Mexico is facing a crime wave, in which both national and foreign citizens are being targeted for kidnappings. A recent case took place in Saltillo, Coahuila, when U.S. anti-kidnapping expert Félix Batista was abducted by masked gunmen. Batista was in the country providing seminars as a consultant for the Texas-based security firm ASI Global LLC. His experience throughout Latin America dealing with this crime is sought after for groups wanting to learn how to avoid this crime. However, his kidnapping proves that anyone is risk.
The Mex Files has a few questions about the kidnapping case:
If Batista was an expert, how did he get himself kidnapped?
Batista was an employee of a Houston Texas “security consulting” firm called ASI Global. He reportedly was in Saltillo on personal business, but who
was he working for?
Is ASI Global one of the U.S. companies receiving funding for “Plan Merida”… and what does this say about the competence of the trainers?
Some statistics place kidnappings as occurring approximately 2 per day and especially prevalant in the northern border states. Mexico has the highest number of kidnappings per capita of any country in the world. These cases affect friends and family of the abducted, such as blogger Tony Scotti, who is a friend of Batista:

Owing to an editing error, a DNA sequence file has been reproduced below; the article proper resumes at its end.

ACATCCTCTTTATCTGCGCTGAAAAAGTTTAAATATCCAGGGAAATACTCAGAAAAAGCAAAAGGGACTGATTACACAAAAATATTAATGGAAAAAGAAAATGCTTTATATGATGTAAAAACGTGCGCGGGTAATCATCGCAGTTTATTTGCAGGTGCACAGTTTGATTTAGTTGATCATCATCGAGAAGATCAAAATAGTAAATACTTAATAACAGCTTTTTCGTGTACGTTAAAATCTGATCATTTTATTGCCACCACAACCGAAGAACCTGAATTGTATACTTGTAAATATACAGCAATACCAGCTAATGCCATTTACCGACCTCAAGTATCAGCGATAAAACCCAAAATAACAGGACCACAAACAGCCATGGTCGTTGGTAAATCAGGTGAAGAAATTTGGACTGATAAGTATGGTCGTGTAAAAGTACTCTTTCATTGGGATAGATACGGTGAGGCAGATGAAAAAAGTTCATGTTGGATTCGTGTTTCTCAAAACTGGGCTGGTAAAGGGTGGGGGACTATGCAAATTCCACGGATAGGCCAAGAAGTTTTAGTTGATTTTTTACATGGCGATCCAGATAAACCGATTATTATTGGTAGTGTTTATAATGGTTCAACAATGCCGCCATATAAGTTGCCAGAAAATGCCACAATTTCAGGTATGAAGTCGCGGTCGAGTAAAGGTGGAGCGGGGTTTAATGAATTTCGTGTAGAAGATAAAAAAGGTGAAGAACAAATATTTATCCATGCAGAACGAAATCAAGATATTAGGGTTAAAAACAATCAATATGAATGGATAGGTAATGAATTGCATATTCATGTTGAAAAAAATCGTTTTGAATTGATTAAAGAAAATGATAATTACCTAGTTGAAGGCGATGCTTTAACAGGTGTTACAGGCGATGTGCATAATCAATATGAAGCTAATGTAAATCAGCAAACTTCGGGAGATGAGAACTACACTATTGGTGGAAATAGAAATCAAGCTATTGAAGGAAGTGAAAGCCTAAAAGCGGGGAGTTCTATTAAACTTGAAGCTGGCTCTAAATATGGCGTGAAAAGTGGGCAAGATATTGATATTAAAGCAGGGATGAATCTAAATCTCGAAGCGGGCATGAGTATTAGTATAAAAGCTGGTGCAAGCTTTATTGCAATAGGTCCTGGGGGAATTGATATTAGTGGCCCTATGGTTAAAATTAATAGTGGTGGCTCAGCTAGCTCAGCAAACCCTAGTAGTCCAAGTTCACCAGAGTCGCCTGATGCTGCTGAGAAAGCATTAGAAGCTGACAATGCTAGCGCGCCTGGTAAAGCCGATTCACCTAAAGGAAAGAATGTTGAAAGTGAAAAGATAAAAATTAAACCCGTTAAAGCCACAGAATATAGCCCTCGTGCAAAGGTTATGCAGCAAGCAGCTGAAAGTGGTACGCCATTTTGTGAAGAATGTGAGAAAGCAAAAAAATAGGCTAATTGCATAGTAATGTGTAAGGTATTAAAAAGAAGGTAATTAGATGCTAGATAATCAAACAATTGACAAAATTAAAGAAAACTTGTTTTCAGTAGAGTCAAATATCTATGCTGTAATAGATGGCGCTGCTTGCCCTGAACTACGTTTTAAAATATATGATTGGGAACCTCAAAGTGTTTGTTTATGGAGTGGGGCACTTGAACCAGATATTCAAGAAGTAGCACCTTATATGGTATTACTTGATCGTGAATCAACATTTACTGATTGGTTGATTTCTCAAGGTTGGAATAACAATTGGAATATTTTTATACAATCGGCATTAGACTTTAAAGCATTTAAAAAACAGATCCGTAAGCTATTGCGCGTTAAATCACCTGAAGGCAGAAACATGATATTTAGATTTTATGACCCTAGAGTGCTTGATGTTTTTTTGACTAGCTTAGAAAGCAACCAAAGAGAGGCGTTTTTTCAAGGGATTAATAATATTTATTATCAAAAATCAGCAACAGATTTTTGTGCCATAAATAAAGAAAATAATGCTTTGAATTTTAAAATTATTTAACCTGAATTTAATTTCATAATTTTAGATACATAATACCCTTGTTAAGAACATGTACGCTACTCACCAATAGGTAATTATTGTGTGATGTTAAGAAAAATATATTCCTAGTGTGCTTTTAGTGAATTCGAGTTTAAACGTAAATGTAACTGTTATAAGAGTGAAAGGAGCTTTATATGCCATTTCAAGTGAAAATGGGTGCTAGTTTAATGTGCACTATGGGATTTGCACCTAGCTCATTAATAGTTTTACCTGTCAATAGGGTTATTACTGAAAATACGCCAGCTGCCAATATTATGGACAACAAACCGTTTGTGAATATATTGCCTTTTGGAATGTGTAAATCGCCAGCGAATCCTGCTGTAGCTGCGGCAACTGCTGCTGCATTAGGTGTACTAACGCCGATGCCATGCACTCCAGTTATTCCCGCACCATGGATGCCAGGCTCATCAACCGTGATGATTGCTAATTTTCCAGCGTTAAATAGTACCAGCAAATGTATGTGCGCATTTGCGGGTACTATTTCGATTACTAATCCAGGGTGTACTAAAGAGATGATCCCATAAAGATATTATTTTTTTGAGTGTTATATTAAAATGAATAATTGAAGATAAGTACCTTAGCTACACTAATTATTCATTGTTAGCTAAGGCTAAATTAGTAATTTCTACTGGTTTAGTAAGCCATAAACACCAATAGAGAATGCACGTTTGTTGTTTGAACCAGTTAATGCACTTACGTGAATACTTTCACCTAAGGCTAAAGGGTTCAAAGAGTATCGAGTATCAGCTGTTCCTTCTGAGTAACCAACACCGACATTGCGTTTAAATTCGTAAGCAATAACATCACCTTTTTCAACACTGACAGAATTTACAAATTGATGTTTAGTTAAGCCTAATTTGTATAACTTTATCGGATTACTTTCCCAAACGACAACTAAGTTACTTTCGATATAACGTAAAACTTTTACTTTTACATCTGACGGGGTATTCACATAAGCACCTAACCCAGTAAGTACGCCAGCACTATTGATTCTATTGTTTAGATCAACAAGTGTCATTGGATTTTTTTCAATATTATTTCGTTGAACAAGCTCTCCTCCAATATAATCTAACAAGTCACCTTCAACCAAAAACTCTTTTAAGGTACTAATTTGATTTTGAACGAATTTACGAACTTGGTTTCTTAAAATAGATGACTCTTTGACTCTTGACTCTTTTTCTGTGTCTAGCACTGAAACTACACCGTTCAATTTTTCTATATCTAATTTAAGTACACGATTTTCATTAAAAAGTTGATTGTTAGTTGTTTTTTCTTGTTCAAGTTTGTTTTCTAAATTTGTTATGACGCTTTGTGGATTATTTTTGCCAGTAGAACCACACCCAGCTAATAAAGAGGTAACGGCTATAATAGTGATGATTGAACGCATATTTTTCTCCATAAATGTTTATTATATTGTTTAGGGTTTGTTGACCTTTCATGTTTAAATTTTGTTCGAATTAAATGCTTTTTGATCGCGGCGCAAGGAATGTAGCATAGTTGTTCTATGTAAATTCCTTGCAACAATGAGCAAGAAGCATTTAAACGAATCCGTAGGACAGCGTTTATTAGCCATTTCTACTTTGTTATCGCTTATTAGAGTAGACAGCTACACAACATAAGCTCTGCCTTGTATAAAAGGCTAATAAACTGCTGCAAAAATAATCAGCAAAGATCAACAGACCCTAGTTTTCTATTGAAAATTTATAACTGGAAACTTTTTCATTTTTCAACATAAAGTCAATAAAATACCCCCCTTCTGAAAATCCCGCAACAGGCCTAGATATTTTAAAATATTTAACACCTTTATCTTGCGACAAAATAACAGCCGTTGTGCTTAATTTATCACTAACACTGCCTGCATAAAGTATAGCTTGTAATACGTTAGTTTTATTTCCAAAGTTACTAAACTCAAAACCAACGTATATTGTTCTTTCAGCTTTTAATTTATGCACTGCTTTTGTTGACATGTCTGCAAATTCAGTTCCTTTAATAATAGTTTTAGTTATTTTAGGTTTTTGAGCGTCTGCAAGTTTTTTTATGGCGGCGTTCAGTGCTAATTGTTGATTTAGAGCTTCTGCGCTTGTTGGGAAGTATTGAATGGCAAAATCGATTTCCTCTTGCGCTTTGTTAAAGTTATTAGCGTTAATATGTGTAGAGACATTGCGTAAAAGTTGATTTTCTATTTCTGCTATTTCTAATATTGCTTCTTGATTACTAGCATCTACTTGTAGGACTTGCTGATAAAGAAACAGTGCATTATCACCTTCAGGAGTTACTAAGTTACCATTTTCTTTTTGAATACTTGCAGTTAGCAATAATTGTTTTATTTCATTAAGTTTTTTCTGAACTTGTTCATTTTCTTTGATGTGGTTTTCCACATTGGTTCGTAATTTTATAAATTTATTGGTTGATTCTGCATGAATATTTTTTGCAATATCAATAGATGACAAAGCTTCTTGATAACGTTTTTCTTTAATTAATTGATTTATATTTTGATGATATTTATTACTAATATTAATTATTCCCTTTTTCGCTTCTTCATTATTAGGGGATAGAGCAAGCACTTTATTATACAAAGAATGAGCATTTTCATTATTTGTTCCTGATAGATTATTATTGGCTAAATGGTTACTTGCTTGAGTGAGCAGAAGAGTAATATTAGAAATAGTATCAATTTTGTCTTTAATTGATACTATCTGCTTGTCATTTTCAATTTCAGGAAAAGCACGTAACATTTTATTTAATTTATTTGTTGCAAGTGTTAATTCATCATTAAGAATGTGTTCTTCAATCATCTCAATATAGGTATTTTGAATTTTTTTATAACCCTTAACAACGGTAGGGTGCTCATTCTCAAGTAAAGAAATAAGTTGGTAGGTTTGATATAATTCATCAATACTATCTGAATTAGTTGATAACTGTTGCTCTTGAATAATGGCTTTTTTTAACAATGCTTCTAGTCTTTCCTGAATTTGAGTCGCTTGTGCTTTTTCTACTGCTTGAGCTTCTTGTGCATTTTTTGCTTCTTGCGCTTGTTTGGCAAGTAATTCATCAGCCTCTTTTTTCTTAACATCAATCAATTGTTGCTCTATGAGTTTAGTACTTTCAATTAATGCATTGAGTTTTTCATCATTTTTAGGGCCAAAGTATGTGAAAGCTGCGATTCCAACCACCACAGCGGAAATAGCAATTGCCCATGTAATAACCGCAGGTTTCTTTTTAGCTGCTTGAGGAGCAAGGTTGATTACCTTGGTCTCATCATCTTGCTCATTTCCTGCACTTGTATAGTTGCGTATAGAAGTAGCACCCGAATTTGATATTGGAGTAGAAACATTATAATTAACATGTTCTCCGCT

I know Felix, and he is a highly competent individual. Felix has more than 20 years of experience in the K&R business. Felix is a high profile guy, often quoted in the newspapers and in fact quoted in this month’s issue of Security Management Magazine. His high profile might have been the catalyst for the abduction. After reading the newspaper accounts it would be my guess that Felix was set up, and set up by someone he trusted.
El Nahual of México Para Los Mexicanos [es] is worried about what this act may mean for the rest of the country:
Mi primera reacción es de risa, por lo irónico. Mi segunda reacción es de miedo… si un experto ex militar con 24 años en el campo de la seguridad es secuestrado ¿Qué oportunidades le quedan al resto de los mortales de que no seamos secuestrados?
My first reaction is laughter, but in the ironic sense. My second reaction is fear… if an ex-military expert with 24 years of experience in the field of security is kidnapped, then that chance do the rest of us of that we won't be kidnapped?